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Boot Fit: The Foundation for Efficient Skiing / Open Your Heart to Skiing

post #1 of 20
Thread Starter 
Friends...

This is from my chapter on Gear in my book Open Your Heart with Skiing. Hopefully, you find this useful...
Quote:
Originally Posted by OYH Skiing
Getting Balanced, the Foundation for Efficient Skiing

Skiing is a sport of balance. We move in balance to balance and we balance in motion, as we’ll see in more detail in chapter seven. The movements we make are to maintain balance while allowing the skis to do their job in taking us where we want to go. That said, our bodies are amazing in their ability to compensate for challenges to our balance. We all know that we can catch our balance when we’re surprised by an irregular sidewalk, an invisible pothole, or snow that collapses unexpectedly. As a result of our ability to compensate, many skiers ski for years not realizing that they are compensating for equipment that holds
them in an unbalanced position when they are standing in what should be a neutral stance. Before you get on the hill, get balanced! It’s the best place from which to start the movements that will allow you to get the most of your days on the mountain.

What do we mean by getting balanced? It’s a simple concept that often takes some work to accomplish: being balanced is being able to stand in neutral in your boots on your skis, with your feet a comfortable, natural width apart, your lower legs just touching the front, back, and sides of your boots—in neutral—and being in comfortable, athletic, neutral equilibrium. Feeling like you could stand that way for a long time because it’s natural. Your big muscles are supporting you as your body is stacked naturally. You can easily move in any direction you’d like in order to cause the effects that you’d like to have on the skis . . . or to recover your balance when you’re surprised. This is being balanced.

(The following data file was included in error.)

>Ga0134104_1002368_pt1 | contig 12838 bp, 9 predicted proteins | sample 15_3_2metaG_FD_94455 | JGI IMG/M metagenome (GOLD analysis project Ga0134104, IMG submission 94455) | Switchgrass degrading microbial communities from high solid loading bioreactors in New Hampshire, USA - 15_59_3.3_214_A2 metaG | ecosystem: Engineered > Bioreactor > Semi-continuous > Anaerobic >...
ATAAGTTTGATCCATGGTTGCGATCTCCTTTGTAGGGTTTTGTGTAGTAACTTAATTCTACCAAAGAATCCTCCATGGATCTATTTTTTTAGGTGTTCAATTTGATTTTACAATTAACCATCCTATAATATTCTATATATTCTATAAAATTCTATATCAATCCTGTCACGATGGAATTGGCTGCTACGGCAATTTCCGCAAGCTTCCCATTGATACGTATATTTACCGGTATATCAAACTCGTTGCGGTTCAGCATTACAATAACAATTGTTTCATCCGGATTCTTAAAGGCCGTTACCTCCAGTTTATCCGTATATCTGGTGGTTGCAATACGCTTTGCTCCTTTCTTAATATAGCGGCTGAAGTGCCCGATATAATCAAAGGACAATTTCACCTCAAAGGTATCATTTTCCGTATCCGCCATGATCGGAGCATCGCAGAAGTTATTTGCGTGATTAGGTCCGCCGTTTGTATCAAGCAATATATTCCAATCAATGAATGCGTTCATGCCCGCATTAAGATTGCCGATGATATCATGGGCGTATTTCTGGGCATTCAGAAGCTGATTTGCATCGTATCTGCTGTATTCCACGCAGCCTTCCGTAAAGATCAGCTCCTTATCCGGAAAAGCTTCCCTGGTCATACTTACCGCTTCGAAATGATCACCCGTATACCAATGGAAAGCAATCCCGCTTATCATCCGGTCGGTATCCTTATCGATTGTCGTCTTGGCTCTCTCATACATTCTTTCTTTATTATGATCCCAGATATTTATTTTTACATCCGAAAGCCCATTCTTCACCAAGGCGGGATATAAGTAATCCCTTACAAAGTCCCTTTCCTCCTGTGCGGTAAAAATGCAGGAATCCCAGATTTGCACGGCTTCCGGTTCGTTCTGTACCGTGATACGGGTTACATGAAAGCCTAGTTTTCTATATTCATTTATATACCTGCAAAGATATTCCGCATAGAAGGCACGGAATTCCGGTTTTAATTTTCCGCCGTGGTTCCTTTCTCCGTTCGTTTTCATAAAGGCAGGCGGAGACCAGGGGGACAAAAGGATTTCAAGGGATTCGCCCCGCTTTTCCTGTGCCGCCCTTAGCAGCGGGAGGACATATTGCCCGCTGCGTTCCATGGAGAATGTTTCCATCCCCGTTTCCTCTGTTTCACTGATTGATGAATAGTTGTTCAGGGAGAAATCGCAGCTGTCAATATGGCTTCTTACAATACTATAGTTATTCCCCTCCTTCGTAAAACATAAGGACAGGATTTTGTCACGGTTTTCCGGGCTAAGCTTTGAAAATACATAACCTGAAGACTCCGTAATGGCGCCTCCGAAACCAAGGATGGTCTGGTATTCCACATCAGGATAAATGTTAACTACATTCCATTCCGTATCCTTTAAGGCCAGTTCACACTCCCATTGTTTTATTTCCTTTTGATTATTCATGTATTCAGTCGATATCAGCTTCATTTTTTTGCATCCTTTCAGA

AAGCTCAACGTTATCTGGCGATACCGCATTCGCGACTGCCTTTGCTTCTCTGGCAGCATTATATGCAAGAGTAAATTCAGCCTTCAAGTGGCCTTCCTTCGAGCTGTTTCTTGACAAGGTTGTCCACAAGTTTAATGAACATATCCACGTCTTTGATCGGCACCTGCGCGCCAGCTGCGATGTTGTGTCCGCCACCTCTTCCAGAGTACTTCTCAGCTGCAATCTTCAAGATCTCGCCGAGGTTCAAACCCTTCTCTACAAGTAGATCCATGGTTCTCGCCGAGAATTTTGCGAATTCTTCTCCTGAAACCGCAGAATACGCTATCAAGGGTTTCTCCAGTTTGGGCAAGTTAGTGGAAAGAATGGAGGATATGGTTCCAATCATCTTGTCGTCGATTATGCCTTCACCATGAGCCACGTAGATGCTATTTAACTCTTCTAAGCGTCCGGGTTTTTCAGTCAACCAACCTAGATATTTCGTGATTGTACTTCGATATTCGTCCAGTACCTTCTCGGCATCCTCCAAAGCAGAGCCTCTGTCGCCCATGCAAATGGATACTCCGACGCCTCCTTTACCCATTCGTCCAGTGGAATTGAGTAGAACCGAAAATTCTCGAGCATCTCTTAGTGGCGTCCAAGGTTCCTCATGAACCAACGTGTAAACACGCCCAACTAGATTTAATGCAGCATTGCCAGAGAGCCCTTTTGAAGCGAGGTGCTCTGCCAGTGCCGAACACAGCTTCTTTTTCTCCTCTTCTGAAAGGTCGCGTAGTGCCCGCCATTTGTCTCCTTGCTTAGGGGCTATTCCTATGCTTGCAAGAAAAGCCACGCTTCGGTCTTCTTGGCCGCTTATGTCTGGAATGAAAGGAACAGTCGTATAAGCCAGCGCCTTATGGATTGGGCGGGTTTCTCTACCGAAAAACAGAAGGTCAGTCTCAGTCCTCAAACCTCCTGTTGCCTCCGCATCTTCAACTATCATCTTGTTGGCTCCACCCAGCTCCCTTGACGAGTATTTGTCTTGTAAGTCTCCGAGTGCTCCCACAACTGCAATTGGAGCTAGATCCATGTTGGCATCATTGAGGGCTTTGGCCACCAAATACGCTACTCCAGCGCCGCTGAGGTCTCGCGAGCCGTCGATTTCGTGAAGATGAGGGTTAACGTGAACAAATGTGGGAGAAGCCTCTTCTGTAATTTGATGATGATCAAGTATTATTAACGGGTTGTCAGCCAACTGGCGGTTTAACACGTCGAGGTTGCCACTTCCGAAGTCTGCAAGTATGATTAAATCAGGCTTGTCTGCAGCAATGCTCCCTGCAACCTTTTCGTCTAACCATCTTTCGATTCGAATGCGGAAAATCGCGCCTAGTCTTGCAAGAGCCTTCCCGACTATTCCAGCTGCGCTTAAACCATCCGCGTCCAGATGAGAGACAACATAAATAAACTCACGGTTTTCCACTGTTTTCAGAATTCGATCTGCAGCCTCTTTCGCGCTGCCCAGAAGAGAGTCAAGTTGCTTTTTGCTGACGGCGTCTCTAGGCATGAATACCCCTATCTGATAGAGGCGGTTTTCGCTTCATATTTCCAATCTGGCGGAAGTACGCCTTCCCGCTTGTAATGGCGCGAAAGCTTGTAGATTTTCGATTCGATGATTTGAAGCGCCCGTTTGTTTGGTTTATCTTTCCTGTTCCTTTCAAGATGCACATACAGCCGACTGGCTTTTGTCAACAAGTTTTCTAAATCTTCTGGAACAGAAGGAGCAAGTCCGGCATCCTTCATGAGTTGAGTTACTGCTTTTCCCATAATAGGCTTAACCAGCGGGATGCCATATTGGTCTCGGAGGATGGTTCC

On the other hand, many skiers are not balanced. Their boots and skis tip their lower legs too far forward, forcing their hips back to compensate, together with other adjustments. Or their lower legs are too straight, making it difficult to flex and extend from neutral. Or they have to move differently in order to place the skis on edge in one direction rather than the other. And so on. One of the reasons that so many people think that skiing requires a lot of strength from their quadriceps is that they are set up in such a way that their hips are back so they have to use their quads to stay upright.

To feel what it’s like to be out of balance, take out a block of wood—a two-by-four, for example—or a large book, and put it on the floor. Put your toes on it and feel how you have to compensate. Then put it on the side of your foot and stand on one foot. Put it on the other side of that foot. And so on. Feel how the changes to your foundation make a significant difference.

Do you see the challenge? Imagine now being locked in that position by a rigid ski boot: Too much forward lean, too much “zeppa” (tipping the foot forward in the boot), and various angles of the footboard under the foot all impact your balance. Instead of compensating, we want your body to use all of its available energy and movements to effect a result that you want,
rather than simply to compensate for being out of balance.

Fortunately, there are boot specialists who can help you get to this place on your equipment. Unfortunately, they are relatively rare.